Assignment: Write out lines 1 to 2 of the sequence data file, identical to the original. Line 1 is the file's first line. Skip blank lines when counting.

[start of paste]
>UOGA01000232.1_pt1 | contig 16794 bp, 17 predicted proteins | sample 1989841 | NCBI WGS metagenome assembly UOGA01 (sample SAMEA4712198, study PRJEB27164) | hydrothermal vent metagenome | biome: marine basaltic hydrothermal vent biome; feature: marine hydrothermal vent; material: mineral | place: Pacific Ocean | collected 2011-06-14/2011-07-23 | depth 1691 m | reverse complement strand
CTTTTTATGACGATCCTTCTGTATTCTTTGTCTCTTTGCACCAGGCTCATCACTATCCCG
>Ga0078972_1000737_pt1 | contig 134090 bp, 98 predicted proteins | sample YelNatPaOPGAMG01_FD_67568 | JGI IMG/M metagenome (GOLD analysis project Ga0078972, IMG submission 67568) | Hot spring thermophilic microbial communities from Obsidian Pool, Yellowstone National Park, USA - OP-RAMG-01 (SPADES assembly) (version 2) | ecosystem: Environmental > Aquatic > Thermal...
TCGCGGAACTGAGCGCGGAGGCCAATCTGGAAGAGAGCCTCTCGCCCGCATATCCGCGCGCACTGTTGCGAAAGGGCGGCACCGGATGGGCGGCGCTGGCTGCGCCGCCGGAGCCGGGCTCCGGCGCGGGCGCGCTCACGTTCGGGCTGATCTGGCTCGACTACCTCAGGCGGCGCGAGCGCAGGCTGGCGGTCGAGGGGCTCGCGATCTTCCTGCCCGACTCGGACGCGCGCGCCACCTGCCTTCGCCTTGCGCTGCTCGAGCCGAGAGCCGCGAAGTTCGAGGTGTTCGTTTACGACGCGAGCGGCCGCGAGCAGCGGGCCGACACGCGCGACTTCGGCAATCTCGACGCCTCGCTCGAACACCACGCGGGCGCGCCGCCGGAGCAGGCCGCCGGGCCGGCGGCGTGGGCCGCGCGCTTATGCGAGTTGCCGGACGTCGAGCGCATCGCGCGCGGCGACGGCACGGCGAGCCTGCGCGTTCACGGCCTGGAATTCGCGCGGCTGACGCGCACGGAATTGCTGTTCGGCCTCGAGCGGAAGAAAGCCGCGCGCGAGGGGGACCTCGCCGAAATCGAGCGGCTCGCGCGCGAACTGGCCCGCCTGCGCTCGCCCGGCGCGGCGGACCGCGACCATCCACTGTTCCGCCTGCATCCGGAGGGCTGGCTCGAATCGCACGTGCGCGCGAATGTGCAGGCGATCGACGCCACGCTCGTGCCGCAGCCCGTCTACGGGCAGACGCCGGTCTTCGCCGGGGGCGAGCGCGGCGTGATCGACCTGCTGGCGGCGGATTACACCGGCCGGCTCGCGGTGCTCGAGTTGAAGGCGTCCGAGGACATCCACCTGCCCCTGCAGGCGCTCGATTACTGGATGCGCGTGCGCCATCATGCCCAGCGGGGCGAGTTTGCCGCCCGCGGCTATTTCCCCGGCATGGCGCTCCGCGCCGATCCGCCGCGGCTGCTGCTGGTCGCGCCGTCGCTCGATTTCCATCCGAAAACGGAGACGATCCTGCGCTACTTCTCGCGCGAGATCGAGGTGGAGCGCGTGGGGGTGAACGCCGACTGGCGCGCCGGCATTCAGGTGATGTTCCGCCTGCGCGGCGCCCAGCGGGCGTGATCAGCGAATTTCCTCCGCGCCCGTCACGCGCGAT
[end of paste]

>UOGA01000232.1_pt1 | contig 16794 bp, 17 predicted proteins | sample 1989841 | NCBI WGS metagenome assembly UOGA01 (sample SAMEA4712198, study PRJEB27164) | hydrothermal vent metagenome | biome: marine basaltic hydrothermal vent biome; feature: marine hydrothermal vent; material: mineral | place: Pacific Ocean | collected 2011-06-14/2011-07-23 | depth 1691 m | reverse complement strand
CTTTTTATGACGATCCTTCTGTATTCTTTGTCTCTTTGCACCAGGCTCATCACTATCCCG